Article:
Computer simulations of biochemistry and mathematical models of the physics of organisms certainly are insightful when kept in the right domain. But we should be cautious of thinking that we can construct a model of the whole organism with them.

See 33:05 of this interview on the problems of simulating the whole organism. No doubt we have simulations/models of some of the organism, but Rosen's argument in Life Itself highlights that it is impossible to come up with a largest model for the organism. Jannie and Yogi draw a link between this style of incompleteness argument and Gödel's famous incompleteness theorem.

Because, it's not just a knowledge problem that stops us from using computers and physics to explain everything in biology. Organisms also break down the traditional methods of computing and mathematical modelling that we have today.

The modern computer as it exists today was first conceived by Alan Turing, who initially described them as "universal computing machines." Today we call them universal Turing machines after him and everything that your phone or computer can do, can also be done by a universal Turing machine, so they serve as a catch-all way of understanding computation.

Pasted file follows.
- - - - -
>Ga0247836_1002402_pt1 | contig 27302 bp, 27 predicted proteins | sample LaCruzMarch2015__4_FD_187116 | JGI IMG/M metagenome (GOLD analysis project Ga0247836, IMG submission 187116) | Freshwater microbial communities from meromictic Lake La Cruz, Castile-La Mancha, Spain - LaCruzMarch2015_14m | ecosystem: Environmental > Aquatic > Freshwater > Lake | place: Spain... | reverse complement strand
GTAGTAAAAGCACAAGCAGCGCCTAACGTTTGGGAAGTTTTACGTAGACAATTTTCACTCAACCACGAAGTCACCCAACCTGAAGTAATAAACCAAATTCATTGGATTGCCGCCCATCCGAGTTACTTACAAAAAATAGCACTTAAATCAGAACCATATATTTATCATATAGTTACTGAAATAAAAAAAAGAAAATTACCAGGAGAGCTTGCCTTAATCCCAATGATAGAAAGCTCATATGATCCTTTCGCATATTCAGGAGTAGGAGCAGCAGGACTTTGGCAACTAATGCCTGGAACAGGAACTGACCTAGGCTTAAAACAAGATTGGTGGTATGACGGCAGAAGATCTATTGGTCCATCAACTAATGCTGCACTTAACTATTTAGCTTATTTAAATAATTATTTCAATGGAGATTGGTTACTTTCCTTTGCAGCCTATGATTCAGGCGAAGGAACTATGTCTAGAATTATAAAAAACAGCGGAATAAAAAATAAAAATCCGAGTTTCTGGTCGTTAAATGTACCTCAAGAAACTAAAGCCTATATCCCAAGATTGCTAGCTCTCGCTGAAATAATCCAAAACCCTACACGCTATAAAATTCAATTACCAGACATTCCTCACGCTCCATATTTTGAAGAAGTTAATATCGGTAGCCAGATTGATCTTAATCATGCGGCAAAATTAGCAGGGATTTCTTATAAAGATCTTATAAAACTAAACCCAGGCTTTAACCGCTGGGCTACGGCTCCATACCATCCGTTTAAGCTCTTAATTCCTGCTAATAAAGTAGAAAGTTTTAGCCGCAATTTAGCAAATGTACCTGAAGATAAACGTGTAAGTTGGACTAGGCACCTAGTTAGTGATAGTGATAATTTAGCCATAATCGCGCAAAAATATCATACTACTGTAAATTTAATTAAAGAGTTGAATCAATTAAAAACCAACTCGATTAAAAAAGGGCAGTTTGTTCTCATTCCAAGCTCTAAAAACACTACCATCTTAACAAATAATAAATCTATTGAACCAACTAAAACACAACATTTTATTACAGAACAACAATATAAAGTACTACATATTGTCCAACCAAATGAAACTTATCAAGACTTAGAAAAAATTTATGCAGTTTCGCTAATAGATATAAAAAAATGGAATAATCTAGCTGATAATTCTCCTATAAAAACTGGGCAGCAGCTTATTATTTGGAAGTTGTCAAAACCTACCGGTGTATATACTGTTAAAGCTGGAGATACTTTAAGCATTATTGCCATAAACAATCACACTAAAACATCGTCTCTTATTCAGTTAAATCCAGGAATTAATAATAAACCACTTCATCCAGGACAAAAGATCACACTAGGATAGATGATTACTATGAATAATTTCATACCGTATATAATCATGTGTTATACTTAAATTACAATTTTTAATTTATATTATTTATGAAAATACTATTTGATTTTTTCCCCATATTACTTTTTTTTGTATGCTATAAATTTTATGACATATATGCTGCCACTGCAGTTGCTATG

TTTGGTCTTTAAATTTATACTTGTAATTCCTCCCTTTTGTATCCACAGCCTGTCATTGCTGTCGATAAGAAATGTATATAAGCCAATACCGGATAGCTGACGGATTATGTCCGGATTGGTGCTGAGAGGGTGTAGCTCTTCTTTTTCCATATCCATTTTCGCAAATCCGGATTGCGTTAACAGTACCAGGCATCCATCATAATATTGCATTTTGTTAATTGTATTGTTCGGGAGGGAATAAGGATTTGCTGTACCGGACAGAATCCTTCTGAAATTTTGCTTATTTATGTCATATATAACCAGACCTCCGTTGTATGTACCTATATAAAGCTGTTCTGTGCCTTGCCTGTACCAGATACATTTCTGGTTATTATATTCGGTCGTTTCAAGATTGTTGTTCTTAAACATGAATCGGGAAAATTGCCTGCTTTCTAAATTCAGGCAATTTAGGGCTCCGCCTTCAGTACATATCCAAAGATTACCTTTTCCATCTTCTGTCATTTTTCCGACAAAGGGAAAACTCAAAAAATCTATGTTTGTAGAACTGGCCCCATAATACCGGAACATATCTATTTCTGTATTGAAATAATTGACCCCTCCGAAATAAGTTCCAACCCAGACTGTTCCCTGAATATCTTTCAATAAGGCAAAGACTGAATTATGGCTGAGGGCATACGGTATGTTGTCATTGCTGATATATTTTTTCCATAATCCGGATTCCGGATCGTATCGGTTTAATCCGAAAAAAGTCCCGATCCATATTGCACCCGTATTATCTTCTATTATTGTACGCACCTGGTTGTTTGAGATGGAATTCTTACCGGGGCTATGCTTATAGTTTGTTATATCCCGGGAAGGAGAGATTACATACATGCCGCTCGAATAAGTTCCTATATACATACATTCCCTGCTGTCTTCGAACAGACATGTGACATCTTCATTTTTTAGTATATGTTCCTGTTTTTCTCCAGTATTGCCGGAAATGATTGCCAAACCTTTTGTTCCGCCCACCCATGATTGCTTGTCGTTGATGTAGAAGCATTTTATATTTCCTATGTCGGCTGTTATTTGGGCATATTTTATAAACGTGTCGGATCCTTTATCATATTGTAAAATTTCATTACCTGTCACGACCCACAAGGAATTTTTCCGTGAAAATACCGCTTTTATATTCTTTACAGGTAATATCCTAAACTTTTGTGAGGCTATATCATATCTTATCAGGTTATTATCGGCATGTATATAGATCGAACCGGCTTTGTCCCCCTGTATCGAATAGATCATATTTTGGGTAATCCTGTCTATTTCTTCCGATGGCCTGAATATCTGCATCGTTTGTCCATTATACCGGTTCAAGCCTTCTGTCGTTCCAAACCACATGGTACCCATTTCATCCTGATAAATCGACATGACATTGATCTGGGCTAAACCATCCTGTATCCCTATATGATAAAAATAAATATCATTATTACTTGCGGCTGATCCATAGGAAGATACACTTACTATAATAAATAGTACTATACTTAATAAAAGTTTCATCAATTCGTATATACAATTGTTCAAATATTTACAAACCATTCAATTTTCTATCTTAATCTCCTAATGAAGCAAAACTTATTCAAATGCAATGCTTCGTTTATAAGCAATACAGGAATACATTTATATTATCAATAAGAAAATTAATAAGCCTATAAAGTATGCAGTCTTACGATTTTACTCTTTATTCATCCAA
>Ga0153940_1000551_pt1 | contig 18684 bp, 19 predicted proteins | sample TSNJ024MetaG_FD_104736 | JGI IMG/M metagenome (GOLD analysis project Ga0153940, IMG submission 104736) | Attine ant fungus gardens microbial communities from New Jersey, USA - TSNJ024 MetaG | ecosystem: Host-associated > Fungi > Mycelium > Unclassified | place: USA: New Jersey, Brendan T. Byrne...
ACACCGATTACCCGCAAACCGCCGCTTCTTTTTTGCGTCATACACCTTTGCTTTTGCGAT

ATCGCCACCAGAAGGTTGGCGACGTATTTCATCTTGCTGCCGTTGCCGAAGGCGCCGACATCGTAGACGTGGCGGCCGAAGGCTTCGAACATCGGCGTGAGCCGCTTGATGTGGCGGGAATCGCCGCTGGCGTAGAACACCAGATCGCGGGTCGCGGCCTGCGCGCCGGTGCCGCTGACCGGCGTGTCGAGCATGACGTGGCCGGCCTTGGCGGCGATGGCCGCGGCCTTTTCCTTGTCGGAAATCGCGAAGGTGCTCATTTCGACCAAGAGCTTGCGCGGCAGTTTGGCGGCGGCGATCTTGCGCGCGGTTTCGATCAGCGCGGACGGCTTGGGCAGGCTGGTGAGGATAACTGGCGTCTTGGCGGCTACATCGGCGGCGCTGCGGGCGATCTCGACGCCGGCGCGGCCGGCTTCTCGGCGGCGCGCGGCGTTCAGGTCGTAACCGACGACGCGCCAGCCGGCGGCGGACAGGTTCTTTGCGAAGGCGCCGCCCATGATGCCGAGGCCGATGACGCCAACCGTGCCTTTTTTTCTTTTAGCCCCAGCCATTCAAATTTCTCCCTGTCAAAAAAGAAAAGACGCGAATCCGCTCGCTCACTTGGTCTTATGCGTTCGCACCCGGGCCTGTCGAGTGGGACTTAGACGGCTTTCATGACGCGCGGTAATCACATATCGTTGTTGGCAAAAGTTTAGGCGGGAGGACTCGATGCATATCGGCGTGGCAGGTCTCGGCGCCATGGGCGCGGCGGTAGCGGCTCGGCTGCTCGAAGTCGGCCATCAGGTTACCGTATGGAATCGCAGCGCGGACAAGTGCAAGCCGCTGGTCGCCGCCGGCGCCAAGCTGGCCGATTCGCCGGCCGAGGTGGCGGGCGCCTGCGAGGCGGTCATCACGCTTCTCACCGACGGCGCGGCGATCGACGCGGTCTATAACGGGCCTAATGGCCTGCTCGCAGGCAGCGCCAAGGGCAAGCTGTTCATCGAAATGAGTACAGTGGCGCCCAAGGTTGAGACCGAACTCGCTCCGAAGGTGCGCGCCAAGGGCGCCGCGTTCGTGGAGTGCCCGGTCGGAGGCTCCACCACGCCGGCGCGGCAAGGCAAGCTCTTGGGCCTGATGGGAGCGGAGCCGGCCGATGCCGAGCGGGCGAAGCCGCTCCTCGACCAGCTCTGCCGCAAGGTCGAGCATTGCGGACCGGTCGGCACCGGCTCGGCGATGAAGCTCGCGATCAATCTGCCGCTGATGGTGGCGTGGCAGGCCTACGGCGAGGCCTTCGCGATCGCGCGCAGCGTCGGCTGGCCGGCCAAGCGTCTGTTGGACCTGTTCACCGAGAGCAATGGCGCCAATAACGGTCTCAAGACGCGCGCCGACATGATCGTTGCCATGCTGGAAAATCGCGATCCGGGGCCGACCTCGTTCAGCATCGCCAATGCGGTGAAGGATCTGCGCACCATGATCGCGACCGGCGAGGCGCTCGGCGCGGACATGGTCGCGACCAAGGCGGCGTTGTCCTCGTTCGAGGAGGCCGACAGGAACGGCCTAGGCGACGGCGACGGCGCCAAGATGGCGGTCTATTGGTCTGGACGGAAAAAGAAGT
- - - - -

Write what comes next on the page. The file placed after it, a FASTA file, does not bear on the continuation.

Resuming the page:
Turing, A. M. (1936). On computable numbers, with an application to the Entscheidungsproblem. J. of Math, 58(345-363), 5 / Link

The structure of a universal Turing machine is pretty simple, it takes its input on a tape full of 1s and 0s, its hardware is a machine head that can slide along the tape and rewrite the numbers on it, and its software is the algorithm that tells the head what to do.

Universal Turing machine - Wikipedia

This picture maps onto physics quite well where the laws seem to be static over time. So we can reasonably call them the 'software' of the particular system we are studying.

But if we try to map this picture onto the organism we run into trouble. Because the quote unquote 'software' of organisms changes over time. For instance, the way an embryo behaves is very different to how an adult behaves.

Not only that, but the way an embryo changes to develop into an adult is somehow self-derived. So it's not a normal Turing machine, but more like one that builds itself.

One of the founders of computing, John von Neumann actually designed a theoretical machine that could construct itself known as a 'universal constructor.' But up until today, no-one has managed to build one.